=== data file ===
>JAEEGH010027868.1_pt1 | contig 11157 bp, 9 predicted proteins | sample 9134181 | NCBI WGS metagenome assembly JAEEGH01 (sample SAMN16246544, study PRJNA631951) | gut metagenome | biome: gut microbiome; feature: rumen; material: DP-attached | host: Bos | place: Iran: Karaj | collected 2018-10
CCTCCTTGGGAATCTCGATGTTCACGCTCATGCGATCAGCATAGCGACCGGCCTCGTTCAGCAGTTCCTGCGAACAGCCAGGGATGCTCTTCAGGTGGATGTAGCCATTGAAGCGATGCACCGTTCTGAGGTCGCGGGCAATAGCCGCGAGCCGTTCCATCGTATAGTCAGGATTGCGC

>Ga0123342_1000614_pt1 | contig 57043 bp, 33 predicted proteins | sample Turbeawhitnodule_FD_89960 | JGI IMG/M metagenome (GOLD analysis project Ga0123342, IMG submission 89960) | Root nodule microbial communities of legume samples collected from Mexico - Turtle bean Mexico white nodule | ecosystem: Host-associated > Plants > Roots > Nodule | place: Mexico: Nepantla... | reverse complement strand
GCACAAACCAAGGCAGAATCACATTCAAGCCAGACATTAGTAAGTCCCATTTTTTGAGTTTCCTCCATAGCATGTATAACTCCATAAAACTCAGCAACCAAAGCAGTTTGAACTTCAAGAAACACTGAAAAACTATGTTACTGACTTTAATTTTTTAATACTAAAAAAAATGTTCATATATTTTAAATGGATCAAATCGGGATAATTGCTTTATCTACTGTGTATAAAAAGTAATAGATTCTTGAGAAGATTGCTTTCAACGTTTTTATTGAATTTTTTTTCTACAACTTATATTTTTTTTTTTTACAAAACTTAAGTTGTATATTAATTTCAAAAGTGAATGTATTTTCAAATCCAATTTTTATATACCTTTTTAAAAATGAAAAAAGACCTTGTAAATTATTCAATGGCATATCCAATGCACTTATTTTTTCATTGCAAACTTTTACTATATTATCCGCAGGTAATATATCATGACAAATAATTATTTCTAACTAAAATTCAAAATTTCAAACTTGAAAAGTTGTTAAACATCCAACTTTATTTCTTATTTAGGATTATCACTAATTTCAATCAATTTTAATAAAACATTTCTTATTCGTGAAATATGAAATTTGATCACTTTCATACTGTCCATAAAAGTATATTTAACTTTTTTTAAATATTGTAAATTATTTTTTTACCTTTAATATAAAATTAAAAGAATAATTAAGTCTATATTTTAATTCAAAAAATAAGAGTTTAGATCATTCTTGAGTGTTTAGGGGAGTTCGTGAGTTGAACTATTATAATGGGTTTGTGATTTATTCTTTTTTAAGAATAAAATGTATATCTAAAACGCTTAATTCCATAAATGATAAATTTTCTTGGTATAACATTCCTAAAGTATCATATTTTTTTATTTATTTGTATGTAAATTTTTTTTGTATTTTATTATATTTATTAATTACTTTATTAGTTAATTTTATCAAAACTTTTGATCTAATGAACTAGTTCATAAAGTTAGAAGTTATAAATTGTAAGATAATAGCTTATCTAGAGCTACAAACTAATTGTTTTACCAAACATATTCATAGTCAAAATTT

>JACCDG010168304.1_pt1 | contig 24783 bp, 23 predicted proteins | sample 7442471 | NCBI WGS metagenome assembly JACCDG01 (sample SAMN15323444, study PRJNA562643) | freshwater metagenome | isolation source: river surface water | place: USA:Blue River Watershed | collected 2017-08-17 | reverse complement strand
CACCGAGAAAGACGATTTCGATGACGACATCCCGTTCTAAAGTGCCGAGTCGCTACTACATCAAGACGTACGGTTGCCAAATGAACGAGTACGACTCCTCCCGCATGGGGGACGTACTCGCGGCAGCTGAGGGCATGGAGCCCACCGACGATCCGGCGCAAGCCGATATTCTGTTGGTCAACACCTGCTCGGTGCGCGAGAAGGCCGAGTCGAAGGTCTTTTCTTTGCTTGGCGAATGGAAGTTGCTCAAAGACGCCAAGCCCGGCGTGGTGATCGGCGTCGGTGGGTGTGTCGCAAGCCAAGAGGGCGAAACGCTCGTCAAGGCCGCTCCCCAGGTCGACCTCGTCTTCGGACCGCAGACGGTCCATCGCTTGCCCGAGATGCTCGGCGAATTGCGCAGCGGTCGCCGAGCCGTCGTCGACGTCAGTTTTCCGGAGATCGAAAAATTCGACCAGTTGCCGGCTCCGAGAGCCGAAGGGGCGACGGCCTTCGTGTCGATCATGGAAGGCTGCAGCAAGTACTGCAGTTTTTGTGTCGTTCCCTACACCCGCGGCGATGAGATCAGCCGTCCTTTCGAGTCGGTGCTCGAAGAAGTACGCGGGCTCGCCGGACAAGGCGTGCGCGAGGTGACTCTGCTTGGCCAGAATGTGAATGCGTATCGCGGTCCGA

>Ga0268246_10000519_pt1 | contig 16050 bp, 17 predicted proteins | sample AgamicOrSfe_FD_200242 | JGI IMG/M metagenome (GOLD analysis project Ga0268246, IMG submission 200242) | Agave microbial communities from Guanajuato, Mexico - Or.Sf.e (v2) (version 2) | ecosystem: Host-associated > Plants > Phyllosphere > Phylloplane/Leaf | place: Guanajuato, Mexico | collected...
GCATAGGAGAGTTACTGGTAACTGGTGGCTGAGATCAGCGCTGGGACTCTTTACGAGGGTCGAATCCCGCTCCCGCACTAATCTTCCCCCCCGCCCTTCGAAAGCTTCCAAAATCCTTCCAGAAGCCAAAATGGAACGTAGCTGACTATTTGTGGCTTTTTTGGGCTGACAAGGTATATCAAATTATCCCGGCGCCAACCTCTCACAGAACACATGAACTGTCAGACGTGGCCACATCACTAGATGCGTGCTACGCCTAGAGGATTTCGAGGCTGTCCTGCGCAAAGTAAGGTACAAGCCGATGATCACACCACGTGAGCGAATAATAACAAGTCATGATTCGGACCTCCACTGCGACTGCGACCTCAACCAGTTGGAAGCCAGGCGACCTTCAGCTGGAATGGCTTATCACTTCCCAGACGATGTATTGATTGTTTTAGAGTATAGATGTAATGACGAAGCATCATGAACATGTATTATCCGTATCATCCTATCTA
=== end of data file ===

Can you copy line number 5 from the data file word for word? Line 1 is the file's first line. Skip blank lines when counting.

>JACCDG010168304.1_pt1 | contig 24783 bp, 23 predicted proteins | sample 7442471 | NCBI WGS metagenome assembly JACCDG01 (sample SAMN15323444, study PRJNA562643) | freshwater metagenome | isolation source: river surface water | place: USA:Blue River Watershed | collected 2017-08-17 | reverse complement strand